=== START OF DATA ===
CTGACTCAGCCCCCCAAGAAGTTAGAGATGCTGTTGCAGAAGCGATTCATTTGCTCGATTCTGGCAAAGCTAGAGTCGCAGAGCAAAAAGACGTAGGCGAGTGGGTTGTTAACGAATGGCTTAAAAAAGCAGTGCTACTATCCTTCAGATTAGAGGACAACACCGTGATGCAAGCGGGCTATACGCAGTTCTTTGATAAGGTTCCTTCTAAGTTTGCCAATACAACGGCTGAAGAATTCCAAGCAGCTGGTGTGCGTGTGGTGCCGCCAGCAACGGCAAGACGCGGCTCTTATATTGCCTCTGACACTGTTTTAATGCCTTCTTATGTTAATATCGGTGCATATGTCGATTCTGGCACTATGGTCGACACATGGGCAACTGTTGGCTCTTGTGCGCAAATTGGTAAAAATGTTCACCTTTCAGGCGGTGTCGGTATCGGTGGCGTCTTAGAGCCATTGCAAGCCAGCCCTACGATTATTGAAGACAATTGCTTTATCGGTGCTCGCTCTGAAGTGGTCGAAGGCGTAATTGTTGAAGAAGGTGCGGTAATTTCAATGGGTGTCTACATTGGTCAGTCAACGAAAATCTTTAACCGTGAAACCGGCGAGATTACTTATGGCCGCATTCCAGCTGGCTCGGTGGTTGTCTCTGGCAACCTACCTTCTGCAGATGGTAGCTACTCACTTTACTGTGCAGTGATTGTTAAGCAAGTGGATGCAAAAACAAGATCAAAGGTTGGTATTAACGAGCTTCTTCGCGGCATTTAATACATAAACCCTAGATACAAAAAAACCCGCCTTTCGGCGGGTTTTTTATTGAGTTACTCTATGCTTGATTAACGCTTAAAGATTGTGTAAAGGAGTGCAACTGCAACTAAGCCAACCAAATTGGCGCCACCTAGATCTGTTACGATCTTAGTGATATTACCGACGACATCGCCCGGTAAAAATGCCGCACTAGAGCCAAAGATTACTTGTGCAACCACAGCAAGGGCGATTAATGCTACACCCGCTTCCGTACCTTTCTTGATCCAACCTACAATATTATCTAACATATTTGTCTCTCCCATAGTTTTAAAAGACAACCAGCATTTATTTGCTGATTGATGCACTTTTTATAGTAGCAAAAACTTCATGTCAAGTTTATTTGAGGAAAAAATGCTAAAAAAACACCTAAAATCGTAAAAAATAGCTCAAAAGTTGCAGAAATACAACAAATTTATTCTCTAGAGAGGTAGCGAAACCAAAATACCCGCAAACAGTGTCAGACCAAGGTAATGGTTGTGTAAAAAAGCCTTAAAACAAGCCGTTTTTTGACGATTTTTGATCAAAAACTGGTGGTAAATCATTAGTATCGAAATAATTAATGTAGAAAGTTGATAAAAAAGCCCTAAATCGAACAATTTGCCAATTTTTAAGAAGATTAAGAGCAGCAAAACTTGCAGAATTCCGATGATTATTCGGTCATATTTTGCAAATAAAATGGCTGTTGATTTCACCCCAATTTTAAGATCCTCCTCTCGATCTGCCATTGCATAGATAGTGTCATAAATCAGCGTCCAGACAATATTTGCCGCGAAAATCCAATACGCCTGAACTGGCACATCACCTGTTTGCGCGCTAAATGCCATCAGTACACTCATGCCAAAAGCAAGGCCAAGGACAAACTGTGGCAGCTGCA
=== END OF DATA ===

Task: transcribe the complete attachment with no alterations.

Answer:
CTGACTCAGCCCCCCAAGAAGTTAGAGATGCTGTTGCAGAAGCGATTCATTTGCTCGATTCTGGCAAAGCTAGAGTCGCAGAGCAAAAAGACGTAGGCGAGTGGGTTGTTAACGAATGGCTTAAAAAAGCAGTGCTACTATCCTTCAGATTAGAGGACAACACCGTGATGCAAGCGGGCTATACGCAGTTCTTTGATAAGGTTCCTTCTAAGTTTGCCAATACAACGGCTGAAGAATTCCAAGCAGCTGGTGTGCGTGTGGTGCCGCCAGCAACGGCAAGACGCGGCTCTTATATTGCCTCTGACACTGTTTTAATGCCTTCTTATGTTAATATCGGTGCATATGTCGATTCTGGCACTATGGTCGACACATGGGCAACTGTTGGCTCTTGTGCGCAAATTGGTAAAAATGTTCACCTTTCAGGCGGTGTCGGTATCGGTGGCGTCTTAGAGCCATTGCAAGCCAGCCCTACGATTATTGAAGACAATTGCTTTATCGGTGCTCGCTCTGAAGTGGTCGAAGGCGTAATTGTTGAAGAAGGTGCGGTAATTTCAATGGGTGTCTACATTGGTCAGTCAACGAAAATCTTTAACCGTGAAACCGGCGAGATTACTTATGGCCGCATTCCAGCTGGCTCGGTGGTTGTCTCTGGCAACCTACCTTCTGCAGATGGTAGCTACTCACTTTACTGTGCAGTGATTGTTAAGCAAGTGGATGCAAAAACAAGATCAAAGGTTGGTATTAACGAGCTTCTTCGCGGCATTTAATACATAAACCCTAGATACAAAAAAACCCGCCTTTCGGCGGGTTTTTTATTGAGTTACTCTATGCTTGATTAACGCTTAAAGATTGTGTAAAGGAGTGCAACTGCAACTAAGCCAACCAAATTGGCGCCACCTAGATCTGTTACGATCTTAGTGATATTACCGACGACATCGCCCGGTAAAAATGCCGCACTAGAGCCAAAGATTACTTGTGCAACCACAGCAAGGGCGATTAATGCTACACCCGCTTCCGTACCTTTCTTGATCCAACCTACAATATTATCTAACATATTTGTCTCTCCCATAGTTTTAAAAGACAACCAGCATTTATTTGCTGATTGATGCACTTTTTATAGTAGCAAAAACTTCATGTCAAGTTTATTTGAGGAAAAAATGCTAAAAAAACACCTAAAATCGTAAAAAATAGCTCAAAAGTTGCAGAAATACAACAAATTTATTCTCTAGAGAGGTAGCGAAACCAAAATACCCGCAAACAGTGTCAGACCAAGGTAATGGTTGTGTAAAAAAGCCTTAAAACAAGCCGTTTTTTGACGATTTTTGATCAAAAACTGGTGGTAAATCATTAGTATCGAAATAATTAATGTAGAAAGTTGATAAAAAAGCCCTAAATCGAACAATTTGCCAATTTTTAAGAAGATTAAGAGCAGCAAAACTTGCAGAATTCCGATGATTATTCGGTCATATTTTGCAAATAAAATGGCTGTTGATTTCACCCCAATTTTAAGATCCTCCTCTCGATCTGCCATTGCATAGATAGTGTCATAAATCAGCGTCCAGACAATATTTGCCGCGAAAATCCAATACGCCTGAACTGGCACATCACCTGTTTGCGCGCTAAATGCCATCAGTACACTCATGCCAAAAGCAAGGCCAAGGACAAACTGTGGCAGCTGCA